Is the AP’s NewsRight a Carrot or a Stick?
The Associated Press, which views Internet news aggregators as a threat, has just spearheaded creation of a NewsRight, a “news registry.” Will litigation follow?
The Associated Press newswire service has just launched a “news registry” and licensing service it calls NewsRight, together with a group of traditional media chains and outlets such as Hearst Newspapers and the New York Times The AP says the new entity—which it has spent more than three years developing—is primarily intended to help members track, then license, their content to websites and news services. But the AP’s long history of antagonism toward the digital news ecosystem raises questions about whether the registry is designed to be a carrot or a club with which to beat aggregators it believes are “stealing” its content.
The fact that the new entity happens to be headed by a lawyer—former ABC News head David Westin—has added to the suspicion that NewsRight is intended to be a lawsuit machine, but the new chief executive officer says the purpose of the company is mainly to help members see where their content is being used, then open the door to licensing. “We’re not a litigation shop,” Westin told PaidContent. NewsRight uses the AP’s “Beacon” technology to track content, which wraps all its published material in a digital envelope that can be tracked, even when only small pieces of the content are used.
While NewsRight itself may not be designed to threaten or file legal claims against aggregators, one of the driving forces behind the agency is the sense on the part of AP and other members that their content is being stolen by news-filtering services such as Meltwater (a kind of digital news-clipping service used by companies) and news aggregators such as The Huffington Post, which are routinely accused of “over-aggregating” content from other sources. Westin said NewsRight believes much of the growth in demand for online news is “to the benefit of companies who themselves are not hiring reporters, or at least not very many reporters. They are relying on content taken from websites of the traditional news providers.”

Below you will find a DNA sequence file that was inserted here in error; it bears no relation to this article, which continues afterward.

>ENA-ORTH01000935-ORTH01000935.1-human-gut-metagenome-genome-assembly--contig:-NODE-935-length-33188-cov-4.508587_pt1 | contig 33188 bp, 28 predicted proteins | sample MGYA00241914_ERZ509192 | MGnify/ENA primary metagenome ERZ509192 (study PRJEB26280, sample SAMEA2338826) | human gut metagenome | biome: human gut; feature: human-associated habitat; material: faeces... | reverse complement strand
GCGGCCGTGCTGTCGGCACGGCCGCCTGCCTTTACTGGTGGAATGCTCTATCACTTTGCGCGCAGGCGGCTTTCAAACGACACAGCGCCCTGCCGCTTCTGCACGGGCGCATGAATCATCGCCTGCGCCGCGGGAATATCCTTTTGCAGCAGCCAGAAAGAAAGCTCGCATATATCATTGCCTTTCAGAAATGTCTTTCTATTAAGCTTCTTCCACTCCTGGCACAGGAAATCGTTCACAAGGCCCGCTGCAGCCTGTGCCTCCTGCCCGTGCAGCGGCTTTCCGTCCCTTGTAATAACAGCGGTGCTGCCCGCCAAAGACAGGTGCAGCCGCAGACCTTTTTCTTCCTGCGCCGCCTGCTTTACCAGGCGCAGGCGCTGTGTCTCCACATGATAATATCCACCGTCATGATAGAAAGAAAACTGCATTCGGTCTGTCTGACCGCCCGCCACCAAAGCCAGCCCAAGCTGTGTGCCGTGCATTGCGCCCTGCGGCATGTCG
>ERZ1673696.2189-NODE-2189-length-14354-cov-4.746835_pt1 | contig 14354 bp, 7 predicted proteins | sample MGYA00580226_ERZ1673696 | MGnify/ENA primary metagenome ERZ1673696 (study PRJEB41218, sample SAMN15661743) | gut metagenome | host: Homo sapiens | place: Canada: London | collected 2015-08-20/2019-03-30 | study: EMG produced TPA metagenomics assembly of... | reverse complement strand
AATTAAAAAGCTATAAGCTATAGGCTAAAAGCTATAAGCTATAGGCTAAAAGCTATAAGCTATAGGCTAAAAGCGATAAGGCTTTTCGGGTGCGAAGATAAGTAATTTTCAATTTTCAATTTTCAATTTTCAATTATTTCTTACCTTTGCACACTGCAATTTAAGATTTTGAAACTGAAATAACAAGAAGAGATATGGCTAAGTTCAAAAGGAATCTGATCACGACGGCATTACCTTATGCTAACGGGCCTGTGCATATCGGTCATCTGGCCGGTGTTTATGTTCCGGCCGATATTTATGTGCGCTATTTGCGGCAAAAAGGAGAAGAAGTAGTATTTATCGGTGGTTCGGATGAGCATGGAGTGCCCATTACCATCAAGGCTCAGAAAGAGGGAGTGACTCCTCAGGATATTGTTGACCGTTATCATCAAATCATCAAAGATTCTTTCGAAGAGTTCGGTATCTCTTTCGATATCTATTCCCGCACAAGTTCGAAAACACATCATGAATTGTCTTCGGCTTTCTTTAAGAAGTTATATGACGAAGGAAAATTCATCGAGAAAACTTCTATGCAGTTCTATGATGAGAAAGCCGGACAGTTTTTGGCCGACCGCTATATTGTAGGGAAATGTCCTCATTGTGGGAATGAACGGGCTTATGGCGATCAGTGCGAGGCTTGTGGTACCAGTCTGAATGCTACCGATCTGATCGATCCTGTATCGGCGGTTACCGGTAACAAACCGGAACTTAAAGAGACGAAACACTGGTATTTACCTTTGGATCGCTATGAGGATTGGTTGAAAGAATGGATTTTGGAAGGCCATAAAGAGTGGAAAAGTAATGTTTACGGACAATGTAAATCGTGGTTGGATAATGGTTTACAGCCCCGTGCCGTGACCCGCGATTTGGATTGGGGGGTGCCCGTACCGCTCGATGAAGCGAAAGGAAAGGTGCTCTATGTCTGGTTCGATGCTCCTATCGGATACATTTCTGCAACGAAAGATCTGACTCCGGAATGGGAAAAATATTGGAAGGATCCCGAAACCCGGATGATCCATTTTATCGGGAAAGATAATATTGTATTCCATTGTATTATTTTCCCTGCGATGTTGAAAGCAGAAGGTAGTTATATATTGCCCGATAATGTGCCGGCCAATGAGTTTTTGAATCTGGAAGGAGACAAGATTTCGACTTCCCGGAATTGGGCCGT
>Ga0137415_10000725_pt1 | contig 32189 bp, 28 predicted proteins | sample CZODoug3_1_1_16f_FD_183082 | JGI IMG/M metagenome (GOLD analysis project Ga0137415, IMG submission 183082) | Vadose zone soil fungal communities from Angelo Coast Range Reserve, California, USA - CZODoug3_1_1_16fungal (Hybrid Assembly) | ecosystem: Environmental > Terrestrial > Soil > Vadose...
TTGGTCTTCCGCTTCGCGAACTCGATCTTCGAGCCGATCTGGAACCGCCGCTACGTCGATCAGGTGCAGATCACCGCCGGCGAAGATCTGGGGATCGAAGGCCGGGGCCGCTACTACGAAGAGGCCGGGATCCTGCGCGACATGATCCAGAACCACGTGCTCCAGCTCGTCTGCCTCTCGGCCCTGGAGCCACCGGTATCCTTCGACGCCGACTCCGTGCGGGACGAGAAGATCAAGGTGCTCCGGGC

The Associated Press has spent years fighting the Web and the way it has disrupted the traditional ecosystem that the newswire relied on for decades. The AP first started talking about a news registry as far back as 2008. It was clear then that its main purpose would be to crack down on anyone using even small portions of the company’s content. One of its earliest targets was Google News, which the AP accused of stealing content from members—even though the use of short excerpts with links to the original is arguably covered by the “fair use” clause in U.S. copyright law.
Work With News Ecosystem—or Sue?
The AP threatened to sue Google in 2007. After several years of wrangling over the issue, the two sides in 2010 signed an agreement whose terms remain unknown. Meanwhile, the AP continued to threaten other websites over the use of its content and tried to convince sites to pay exorbitant fees for even small amounts of text or the use of an AP headline. That caused great controversy. (If you want to go back even further, the AP has been fighting aggregators since 1918, when it sued and won a so-called “hot news” judgment against a rival newswire.)
The fundamental problem the AP faces is the same as that faced by virtually every traditional news entity as a result of the “democratization of distribution”—namely, how can it control the flow of content as it used to? The short answer is it can’t, which has disrupted the way the AP functions in more ways than one. Twitter and other tools have taken on many of the aspects of a real-time newswire. The AP faces other competitors as well, including such upstarts as NewsCred, which has built a content-licensing system, and even Google itself.
News entities such as the Guardian have tried to take advantage of the new ecosystem of news by turning themselves into open platforms—but others like the AP seem determined to reinvent the monopolies they used to have before the Web existed. For NewsRight, the big test will come when it offers onerous licensing terms to an aggregator: What happens when an organization such as The Huffington Post says “no, thank you?” That’s when it will become obvious how much of NewsRight’s business model is based on carrots—and how much of it is about waving a big stick.
Also from GigaOM:
Content Farms: The Players, the Benefits, the Risks (subscription required)
Provided by GigaOm—